Do your students know HOW to practice?

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As teachers, we should not only expect our students to practice, but it is our job to teach them how to practice effectively. Practicing really is an art, and must be taught. It shouldn’t just be left up to chance that our students will figure out how to practice well.

In some ways I feel that I really didn’t learn how to really practice well until my last couple of years of college. I finally learned to really listen, to be harder on myself in not making little mistakes and demanding perfection, and to be more efficient in my practicing.
Young piano students especially need to constantly be taught the basics of practicing efficiently and effectively. Here are a few ideas:

  • Write out specific practice steps in their notebook. This is particularly important for very young students. Make sure the parents know the practice steps and help the student execute them! These steps could include things such as:
    • Practicing hands alone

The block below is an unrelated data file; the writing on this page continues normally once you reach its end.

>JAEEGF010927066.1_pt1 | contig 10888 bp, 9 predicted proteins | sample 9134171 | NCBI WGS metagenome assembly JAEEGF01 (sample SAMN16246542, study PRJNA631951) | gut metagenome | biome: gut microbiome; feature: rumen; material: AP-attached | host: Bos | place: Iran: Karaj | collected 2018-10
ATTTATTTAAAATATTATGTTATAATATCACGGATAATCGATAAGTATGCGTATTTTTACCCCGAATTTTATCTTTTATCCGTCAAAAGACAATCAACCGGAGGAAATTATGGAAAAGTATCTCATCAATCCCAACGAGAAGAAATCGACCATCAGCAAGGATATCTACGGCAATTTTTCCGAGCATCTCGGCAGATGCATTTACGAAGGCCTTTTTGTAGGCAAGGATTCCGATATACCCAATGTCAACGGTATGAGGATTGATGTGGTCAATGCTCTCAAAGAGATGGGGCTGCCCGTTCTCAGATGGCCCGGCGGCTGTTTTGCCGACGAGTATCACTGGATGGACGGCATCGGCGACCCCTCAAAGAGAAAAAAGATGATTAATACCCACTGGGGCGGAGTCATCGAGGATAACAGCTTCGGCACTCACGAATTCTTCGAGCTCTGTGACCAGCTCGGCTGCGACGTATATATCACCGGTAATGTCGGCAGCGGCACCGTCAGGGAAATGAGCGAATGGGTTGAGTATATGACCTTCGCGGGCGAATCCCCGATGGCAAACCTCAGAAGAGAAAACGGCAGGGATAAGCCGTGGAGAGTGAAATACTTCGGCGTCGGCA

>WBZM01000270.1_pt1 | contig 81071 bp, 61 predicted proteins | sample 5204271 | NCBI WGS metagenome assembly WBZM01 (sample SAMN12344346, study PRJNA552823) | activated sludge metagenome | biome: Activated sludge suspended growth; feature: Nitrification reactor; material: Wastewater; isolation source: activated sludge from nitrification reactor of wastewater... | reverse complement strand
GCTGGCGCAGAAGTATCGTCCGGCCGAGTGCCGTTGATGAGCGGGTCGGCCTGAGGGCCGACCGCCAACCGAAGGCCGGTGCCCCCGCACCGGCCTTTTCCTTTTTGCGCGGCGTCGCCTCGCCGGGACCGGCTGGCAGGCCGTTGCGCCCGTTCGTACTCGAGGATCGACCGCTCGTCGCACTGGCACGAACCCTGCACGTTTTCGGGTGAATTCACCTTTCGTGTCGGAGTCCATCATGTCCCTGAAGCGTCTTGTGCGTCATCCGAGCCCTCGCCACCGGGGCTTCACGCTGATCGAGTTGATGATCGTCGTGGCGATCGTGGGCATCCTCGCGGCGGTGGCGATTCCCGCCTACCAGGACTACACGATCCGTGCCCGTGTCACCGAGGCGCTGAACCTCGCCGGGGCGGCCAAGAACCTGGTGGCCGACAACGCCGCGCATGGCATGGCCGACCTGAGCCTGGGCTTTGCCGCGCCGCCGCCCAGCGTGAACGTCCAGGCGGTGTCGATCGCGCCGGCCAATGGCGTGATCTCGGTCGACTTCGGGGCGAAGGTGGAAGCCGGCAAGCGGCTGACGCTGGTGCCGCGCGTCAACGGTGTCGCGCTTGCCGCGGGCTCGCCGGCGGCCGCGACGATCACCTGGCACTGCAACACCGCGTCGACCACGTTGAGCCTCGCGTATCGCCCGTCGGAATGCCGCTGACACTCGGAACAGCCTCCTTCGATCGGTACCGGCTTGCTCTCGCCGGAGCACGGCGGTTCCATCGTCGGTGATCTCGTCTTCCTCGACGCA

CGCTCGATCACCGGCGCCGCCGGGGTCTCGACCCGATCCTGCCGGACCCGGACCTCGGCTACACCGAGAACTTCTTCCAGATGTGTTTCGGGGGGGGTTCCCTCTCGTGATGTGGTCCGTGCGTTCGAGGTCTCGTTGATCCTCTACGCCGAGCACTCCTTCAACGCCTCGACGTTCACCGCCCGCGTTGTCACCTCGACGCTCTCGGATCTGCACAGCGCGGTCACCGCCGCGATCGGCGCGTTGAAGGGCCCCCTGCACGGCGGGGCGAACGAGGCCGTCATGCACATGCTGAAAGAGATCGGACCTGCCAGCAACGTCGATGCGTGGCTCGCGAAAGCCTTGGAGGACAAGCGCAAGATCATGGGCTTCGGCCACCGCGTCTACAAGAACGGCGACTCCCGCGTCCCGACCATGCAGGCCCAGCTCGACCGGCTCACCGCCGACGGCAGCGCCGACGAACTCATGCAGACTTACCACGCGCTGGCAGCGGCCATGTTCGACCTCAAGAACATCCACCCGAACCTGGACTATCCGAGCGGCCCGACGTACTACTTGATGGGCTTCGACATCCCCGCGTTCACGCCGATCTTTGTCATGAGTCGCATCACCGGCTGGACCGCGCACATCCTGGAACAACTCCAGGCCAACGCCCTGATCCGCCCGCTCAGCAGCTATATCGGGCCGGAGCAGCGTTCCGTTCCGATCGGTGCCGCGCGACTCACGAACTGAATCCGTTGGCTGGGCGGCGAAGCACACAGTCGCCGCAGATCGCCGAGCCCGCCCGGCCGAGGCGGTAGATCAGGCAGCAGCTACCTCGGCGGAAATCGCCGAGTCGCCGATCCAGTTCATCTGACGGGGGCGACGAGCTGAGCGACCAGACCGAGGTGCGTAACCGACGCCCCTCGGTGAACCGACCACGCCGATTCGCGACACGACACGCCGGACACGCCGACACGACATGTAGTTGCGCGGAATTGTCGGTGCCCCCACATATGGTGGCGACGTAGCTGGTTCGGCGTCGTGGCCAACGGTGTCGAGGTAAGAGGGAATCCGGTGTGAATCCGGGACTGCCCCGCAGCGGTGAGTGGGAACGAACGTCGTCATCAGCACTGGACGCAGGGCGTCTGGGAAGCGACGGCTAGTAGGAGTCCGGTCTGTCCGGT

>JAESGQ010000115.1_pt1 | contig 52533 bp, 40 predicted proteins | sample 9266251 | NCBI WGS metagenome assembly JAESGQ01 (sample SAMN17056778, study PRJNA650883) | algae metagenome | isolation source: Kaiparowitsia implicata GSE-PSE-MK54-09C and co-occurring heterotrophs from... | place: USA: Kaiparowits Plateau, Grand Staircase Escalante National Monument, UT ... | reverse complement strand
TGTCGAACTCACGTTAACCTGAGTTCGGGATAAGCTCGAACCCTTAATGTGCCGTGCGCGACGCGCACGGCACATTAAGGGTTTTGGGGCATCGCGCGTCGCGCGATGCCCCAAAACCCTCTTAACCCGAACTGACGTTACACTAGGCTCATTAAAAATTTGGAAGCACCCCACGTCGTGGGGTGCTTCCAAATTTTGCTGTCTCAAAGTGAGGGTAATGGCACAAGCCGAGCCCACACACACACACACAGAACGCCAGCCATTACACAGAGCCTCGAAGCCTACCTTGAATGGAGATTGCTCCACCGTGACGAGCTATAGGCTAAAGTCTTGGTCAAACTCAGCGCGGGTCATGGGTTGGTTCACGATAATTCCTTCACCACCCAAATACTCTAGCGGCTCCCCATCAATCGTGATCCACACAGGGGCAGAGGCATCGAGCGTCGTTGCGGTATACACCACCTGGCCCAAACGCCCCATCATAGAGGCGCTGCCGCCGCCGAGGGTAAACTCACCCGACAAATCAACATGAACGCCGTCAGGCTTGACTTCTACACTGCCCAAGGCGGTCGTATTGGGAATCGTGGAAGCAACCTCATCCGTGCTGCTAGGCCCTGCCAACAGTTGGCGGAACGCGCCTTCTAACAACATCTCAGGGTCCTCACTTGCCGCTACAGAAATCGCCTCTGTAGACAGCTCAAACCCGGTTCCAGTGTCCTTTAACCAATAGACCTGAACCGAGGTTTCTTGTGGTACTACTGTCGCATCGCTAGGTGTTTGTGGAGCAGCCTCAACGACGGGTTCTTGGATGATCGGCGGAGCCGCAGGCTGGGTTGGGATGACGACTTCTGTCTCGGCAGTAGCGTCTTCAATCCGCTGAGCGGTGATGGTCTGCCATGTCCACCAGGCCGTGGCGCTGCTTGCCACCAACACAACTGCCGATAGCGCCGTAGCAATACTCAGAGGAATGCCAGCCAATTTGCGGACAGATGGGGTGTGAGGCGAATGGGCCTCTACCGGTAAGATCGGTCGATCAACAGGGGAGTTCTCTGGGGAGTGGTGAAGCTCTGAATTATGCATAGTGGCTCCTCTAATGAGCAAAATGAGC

• Clapping and counting the rhythm
    • Saying letter names out loud
  • Section off the piece and have them learn it one line or section at a time. A challenging piece always feels much more do-able when learned one line at a time (and can be learned a lot more efficiently)
  • Teach your students to learn not only the notes at first, but to learn the dynamics and articulations right from the beginning. When a student puts the dynamics in right from the beginning, they will become habit much quicker!
  • Have your student practice slowly, with the metronome. As they become more confident in the piece, gradually increase the tempo.
  • Make sure they are watching the music, not their hands. A few weeks ago I had a student struggling with a piece – he had been working on it for a few weeks and was just not quite getting it. As I watched him play the piece during his lesson, I noticed he was hardly ever looking at the music, but at his hands. I suggested to him that he try to look just at the music. He tried it again, and voila! It was seriously like magic – the piece was perfect. His mom was amazed and he was so pleased with himself. It’s amazing the results you can get with changing such a simple habit! 
  • Now this is an important one: teach your students to not stop when they make a mistake. The tendency of most people is to STOP when they make a mistake, and fix it. What happens, though,  is that the student unknowingly creates a habit of stopping in that particular place each time the piece is played. I have noticed in my students that they often stop before they even make a mistake, because they are anticipating the mistake they usually make! Also, if your students are instilled with the habit of not stopping, they will perform much better under pressure at recitals and other performances.